Wednesday, February 2, 2011

Food For Thought

Nobody ever said the end of humanity would be a picnic. I mean, what were the theories? The biblical thing with four guys on horses. The one about the sun being so hot everything melts, and all those natural disasters start happening. Then there’s my personal favorite, where we all turn into flesh-eating dead guys. But none of them are what actually happened. What actually happened was way worse.

It all started when one news caster misread her teleprompt. She skipped over a period or something, meshing two unrelated stories together. The result was mass hysteria. There was looting, murder, you name it. I remember my first thought being of my tenth grade English teacher, slapping my fingers with a ruler for not using correct punctuation. My second thought was I hope she was one of the first to go.

It was slow, the end of humanity. It started in my city, I think. With that one grammatical slip. Then it spread, like a fungus. Mushroom spores of violence planted their fungal little legs throughout every American town. With our country in total chaos, other world leaders took notice. I can’t blame any one of them. I mean, who wouldn’t want to take out the world super power that was the United States?

Long story short, we got nuked. We nuked back--Yeah, we had nukes. Who knew? Now the population of planet Earth is probably about two-hundred thousand. Seems like a lot until you realize there used to be eleven million in New York City alone.

I’m one of those survivors. Me and my neighbor, Jimmy, who now has two heads. One belonged to his dog, Bill.

Nah, I’m kidding. But half his face is melted off from radiation. I’m pretty normal. I lost my big toe to gout, but I don’t think that was related. Everyone I knew and loved is dead, except Jimmy. It’s just me and him now, and every day is a battle just to keep what we’ve got. I’ve seen knife fights break out over a rock-hard moldy cheeseburger from Mickey D’s.

There’s a banging at the door and I set my journal on the floor beside my bare mattress. I wait, holding my breath and listening. Three heavy knocks. Two lighter ones. Four quick ones. It’s Jimmy. I get up and unbolt all fifteen locks on the steel door and he tumbles in, wide-eyed and breathless.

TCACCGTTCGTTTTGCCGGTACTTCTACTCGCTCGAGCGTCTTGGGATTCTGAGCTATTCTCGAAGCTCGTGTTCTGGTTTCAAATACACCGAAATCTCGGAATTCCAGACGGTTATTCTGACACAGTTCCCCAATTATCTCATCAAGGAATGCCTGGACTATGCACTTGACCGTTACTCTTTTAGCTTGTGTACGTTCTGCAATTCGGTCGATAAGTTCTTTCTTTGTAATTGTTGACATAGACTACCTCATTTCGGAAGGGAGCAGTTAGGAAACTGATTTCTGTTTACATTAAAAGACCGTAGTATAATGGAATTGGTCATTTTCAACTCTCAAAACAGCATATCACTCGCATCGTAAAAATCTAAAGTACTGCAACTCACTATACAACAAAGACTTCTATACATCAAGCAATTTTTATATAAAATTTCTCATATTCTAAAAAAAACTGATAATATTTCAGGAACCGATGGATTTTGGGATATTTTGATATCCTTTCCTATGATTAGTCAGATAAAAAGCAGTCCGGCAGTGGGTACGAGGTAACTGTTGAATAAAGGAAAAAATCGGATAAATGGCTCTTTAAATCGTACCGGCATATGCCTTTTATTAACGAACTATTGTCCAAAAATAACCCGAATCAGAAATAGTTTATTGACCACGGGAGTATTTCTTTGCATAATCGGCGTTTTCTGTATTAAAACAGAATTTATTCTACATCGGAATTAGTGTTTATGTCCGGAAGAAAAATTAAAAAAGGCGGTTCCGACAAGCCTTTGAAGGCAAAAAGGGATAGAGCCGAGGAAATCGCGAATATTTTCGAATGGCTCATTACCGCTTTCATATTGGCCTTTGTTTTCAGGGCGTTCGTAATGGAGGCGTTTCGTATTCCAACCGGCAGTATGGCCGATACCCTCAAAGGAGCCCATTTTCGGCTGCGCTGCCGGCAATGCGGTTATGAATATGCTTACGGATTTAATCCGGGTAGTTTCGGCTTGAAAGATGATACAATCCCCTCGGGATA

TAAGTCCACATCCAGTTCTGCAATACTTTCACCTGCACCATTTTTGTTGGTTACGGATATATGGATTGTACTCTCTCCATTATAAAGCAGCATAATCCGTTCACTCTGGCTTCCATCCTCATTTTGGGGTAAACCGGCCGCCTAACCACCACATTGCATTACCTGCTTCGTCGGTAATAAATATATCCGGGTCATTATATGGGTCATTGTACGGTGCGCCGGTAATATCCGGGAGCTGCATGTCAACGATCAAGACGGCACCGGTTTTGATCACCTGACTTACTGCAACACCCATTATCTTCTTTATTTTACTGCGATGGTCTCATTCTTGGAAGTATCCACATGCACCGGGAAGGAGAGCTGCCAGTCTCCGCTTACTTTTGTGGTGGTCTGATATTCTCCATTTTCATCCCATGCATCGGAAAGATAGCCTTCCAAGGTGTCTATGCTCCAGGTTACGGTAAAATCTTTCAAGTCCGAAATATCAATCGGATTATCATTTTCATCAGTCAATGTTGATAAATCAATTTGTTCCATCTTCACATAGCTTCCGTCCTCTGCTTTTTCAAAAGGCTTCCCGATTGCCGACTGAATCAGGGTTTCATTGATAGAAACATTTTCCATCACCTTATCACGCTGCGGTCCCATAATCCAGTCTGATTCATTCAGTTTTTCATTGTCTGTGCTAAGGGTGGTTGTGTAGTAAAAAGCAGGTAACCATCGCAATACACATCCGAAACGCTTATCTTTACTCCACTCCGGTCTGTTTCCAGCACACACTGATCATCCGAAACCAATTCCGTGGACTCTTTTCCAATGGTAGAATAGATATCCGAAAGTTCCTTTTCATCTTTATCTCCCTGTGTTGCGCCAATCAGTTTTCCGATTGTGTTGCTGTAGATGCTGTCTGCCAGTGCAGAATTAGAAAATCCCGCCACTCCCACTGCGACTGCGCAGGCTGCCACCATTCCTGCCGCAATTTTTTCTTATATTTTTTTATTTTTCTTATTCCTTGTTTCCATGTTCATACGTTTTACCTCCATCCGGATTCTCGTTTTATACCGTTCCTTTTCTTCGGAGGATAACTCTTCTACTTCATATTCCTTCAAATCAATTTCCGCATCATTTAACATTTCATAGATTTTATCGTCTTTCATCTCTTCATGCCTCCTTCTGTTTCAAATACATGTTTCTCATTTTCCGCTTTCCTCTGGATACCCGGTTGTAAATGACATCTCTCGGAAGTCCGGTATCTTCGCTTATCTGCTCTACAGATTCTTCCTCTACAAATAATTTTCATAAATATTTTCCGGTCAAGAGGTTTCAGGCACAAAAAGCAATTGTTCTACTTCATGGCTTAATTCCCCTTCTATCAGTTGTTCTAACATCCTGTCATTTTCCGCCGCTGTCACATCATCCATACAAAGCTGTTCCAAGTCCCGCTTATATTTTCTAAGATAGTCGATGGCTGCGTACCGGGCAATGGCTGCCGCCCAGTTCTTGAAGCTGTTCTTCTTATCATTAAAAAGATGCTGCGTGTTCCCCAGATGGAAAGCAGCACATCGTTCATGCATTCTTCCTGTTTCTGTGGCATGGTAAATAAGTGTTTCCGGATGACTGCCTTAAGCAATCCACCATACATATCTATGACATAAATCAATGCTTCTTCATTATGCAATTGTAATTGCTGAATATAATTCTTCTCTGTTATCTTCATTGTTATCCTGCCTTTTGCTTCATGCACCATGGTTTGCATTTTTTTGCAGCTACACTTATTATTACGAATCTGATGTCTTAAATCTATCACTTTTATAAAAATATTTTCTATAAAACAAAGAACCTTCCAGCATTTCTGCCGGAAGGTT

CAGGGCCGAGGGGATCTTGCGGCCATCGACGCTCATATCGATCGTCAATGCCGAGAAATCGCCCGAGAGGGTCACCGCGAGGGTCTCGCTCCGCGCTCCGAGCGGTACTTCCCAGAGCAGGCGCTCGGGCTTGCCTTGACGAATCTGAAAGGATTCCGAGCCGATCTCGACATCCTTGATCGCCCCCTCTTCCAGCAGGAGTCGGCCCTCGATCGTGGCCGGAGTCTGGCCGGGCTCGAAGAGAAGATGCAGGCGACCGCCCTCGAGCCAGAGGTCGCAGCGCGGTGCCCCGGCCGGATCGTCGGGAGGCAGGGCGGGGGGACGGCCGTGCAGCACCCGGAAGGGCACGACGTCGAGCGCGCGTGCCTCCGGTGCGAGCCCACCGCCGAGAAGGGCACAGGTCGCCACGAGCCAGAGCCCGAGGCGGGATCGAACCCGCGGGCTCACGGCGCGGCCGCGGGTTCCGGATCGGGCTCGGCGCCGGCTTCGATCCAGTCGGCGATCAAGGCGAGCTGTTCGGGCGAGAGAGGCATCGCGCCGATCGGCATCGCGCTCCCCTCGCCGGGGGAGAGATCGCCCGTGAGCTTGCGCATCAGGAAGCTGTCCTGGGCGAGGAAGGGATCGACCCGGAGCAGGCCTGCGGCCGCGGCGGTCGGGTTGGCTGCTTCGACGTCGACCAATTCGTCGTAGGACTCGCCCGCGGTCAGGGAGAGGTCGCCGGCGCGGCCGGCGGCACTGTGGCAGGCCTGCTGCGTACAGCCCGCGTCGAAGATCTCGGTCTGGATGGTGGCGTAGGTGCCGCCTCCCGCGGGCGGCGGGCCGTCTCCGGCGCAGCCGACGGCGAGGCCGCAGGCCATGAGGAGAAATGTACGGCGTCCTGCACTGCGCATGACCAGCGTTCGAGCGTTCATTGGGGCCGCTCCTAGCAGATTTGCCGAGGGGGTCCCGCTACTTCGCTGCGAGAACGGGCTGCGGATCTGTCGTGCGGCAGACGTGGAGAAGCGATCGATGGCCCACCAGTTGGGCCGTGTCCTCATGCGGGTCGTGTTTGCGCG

“Dude? What happened?”

Jimmy clutches my arms. “I got it. I got the box.” He pulls a box of saltine crackers out of his coat pocket. His half-gloved hands fumble with it, till he drops it on the floor in front of us. We’re both so hungry we dive on the box like a pack of hyenas on a zebra carcass, tearing open the cardboard, ripping apart the plastic to get at the stale crackers. We both forget about the door.

They hit Jimmy first and send him sailing into the picture window where I used to sit and read comics before we burned them all to keep warm. My mind registers what’s about to happen, but my body doesn’t have time to react. They file into the apartment, a swarming mass of black and gray, and I have just enough time to utter “Wait!” before the butt of a riffle meets my head and everything goes black.

I come to in a dark room with steel chaining me to a cold, wet concrete floor. “Jimmy?” I whisper. Everything is in shades of black and grey, except the milky whiteness of my own pale skin. A window high up on the wall allows just enough light to get in that I can see someone, or some thing, is in the room with me. It’s too big to be Jimmy. Even with all his clothes and a parka, Jimmy is still about the size of a ten year-old. I wrestle with myself trying to decide if I should talk to the lump of dark clothing, or just let it be. But the need to know something eats at me.

“Hey? You know where we are?”

The lump wiggles but doesn’t speak.

My gut pinches and growls. “Um, sorry, but do you have any food?”

The lump hisses at me and I flinch back against the wall. “Okay. Jeez.” I rub the skin around my ankle where the chain has bruised it. It makes me think of that one movie where all those people got kidnapped and stuffed into a basement with nothing but a saw. A chill runs through me. I really should’ve watched better movies before they stopped making them.